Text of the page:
The hints that the Government is thinking about removing citizenship from the curriculum are becoming a little louder. It would be yet another mistake by Michael Gove, at a time the government is developing a reputation not just for cuts but for problems with competence. Just as Mr Gove had to backtrack on the full scale of cuts he wanted to make to school sport, so we should campaign vociferously to force a shift of position on citizenship.

Whether we call it citizenship, democracy or politics, there is a need for more education in this area, not less. That’s why I am supporting the Democratic Life campaign to keep citizenship in the National Curriculum.

When my tenure at Jamie Oliver’s Dream School began, most of the students started out by saying they found politics boring. Some may have felt the same at the end of our course. But many of them didn’t, and I think viewers will see that they are not only bright, and in some cases naturally very political, but they also have some very good ideas.

I have always felt that just as we teach our kids from an early age that family life is important, and sport is good for them, and healthy eating is good for them, so we should do more to teach youngsters from primary school onwards – positively – that politics is a fundamental part of their lives.

We should also do more to encourage an interest in world and current affairs. But of course most of the media spends much of its energies giving people reasons to be cynical rather than hopeful about the power of politics to make change for the better. That might be why citizenship education comes in for so much criticism.

But while some schools struggle with the subject, there are many more who embrace citizenship and who are inspiring young people to get into politics and to campaign on issues that are important to them in their communities.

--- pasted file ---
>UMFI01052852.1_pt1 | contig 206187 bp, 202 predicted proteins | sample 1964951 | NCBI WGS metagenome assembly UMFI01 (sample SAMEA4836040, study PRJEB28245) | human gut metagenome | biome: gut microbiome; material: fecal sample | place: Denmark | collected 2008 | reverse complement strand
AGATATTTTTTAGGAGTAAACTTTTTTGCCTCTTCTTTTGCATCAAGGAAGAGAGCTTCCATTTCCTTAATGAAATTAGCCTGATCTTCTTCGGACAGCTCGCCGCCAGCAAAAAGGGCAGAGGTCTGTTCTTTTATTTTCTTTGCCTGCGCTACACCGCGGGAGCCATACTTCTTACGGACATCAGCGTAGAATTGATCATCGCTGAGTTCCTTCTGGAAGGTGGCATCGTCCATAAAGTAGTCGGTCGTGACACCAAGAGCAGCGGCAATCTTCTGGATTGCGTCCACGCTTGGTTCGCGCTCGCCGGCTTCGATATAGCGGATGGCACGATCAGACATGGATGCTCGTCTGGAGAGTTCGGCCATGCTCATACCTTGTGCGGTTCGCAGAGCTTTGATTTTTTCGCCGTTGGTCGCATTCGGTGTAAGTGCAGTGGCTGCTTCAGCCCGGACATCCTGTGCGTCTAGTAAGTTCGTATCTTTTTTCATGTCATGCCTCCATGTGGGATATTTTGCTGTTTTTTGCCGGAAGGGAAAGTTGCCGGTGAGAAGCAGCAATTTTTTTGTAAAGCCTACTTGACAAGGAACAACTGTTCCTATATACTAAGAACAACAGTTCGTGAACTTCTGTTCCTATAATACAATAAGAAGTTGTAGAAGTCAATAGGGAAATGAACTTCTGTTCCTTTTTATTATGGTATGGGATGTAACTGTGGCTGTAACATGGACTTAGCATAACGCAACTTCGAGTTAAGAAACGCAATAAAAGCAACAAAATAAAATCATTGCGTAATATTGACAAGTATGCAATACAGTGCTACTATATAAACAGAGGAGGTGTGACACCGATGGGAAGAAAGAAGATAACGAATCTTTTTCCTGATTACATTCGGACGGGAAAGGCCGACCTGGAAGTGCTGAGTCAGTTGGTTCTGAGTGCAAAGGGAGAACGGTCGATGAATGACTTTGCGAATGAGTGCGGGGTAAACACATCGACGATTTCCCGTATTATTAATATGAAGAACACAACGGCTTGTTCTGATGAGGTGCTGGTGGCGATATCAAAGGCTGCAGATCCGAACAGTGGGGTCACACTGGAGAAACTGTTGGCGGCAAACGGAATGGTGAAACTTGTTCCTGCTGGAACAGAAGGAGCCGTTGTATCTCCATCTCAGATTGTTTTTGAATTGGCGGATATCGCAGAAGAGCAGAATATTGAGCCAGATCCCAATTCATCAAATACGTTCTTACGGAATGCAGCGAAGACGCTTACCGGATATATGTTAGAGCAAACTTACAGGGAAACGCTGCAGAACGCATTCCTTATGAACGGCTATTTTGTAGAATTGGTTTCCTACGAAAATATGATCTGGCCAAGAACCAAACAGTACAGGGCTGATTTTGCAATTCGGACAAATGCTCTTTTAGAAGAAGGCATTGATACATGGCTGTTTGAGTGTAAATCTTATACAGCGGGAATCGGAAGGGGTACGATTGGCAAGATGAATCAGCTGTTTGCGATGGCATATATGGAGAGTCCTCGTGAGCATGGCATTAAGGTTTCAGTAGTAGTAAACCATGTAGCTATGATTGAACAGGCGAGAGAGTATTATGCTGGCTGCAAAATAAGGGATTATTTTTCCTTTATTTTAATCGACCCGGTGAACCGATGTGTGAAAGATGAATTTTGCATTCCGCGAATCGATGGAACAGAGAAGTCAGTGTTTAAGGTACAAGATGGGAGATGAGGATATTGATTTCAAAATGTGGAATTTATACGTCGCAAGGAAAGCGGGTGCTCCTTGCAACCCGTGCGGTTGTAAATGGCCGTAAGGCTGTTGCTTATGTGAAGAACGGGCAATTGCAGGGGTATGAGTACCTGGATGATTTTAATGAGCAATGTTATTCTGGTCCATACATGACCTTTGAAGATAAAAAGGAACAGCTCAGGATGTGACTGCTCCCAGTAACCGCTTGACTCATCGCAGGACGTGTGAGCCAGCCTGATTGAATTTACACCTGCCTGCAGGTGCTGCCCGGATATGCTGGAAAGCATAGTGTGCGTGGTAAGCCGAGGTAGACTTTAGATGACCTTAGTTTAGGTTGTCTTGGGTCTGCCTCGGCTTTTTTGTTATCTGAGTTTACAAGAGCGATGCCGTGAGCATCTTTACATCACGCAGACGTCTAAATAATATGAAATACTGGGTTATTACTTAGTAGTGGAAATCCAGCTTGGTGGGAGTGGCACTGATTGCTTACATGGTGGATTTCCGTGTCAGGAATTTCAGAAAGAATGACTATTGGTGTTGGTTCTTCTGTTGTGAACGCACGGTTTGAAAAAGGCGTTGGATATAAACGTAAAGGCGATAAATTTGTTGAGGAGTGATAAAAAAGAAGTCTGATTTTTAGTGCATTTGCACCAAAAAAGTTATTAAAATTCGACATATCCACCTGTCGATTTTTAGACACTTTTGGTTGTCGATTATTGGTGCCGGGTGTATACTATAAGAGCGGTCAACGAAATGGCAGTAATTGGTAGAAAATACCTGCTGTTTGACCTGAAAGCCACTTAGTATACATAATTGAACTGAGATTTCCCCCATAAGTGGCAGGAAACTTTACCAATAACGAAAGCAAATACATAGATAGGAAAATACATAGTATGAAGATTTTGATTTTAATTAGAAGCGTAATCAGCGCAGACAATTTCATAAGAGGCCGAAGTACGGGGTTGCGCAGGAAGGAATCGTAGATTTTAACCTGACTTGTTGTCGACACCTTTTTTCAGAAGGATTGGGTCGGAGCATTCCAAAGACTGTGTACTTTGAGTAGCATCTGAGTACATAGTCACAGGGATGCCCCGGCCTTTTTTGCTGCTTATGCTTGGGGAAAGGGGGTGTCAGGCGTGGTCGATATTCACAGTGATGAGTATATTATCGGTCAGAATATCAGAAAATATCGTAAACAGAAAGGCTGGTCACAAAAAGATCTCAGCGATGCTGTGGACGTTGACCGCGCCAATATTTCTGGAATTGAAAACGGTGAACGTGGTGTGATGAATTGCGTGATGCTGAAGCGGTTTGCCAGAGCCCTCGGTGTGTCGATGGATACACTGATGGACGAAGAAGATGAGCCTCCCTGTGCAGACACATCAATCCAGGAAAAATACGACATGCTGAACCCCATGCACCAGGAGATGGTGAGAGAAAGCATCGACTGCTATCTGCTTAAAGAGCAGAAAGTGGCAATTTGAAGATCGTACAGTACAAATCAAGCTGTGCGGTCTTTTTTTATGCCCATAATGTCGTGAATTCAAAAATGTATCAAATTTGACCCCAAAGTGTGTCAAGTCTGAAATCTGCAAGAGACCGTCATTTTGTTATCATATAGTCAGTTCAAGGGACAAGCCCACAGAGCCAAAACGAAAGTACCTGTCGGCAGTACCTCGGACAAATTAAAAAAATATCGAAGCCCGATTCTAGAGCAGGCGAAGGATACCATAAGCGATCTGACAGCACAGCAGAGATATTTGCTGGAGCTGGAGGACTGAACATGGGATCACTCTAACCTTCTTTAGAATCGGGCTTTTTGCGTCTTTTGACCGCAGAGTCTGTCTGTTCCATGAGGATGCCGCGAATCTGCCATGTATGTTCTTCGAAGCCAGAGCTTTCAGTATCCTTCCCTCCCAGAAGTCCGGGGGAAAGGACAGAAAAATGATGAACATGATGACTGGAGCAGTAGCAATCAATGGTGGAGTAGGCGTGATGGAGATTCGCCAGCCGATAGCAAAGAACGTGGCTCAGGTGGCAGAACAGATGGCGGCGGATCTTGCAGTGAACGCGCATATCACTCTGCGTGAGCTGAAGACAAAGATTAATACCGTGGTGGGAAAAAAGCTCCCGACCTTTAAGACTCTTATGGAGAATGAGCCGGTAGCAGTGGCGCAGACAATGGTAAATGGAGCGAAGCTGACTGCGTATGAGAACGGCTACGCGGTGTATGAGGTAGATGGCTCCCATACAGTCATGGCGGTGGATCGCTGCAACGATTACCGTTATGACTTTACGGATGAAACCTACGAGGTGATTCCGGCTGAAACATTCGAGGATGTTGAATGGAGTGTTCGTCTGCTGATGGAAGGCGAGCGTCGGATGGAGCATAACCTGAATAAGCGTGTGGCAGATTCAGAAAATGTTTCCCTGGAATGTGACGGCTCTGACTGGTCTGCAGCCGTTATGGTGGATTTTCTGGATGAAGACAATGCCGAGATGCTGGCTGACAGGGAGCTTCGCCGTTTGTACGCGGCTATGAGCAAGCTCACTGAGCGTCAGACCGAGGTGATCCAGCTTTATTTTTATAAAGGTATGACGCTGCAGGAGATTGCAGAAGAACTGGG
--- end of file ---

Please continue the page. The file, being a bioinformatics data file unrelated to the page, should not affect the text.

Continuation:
To ensure that this keeps happening, we need to take some political action ourselves. For a start, it’s important that we tell positive stories about young people, about what a difference they can make when they are inspired and informed. Viewers of Dream School will have seen plenty of incidents of the students being loud, difficult and sometimes plain disruptive. But however the final edit comes out, they are far outnumbered by the times these young people, who got next to no GCSEs between them, show a real hunger for learning, including about politics. I hope they, and everyone else, get involved in the Democratic Life campaign and respond to the Government’s National Curriculum review.

Michael Gove has always struck me as someone who has a respect for politics and political life. Why he wants to prevent youngsters from hearing and seeing the reasons why is frankly beyond me. In this era of disengagement from and cynicism about politics, we have to look to the next and future generations, and their education in the positive role politics can play in our lives should start when they’re young.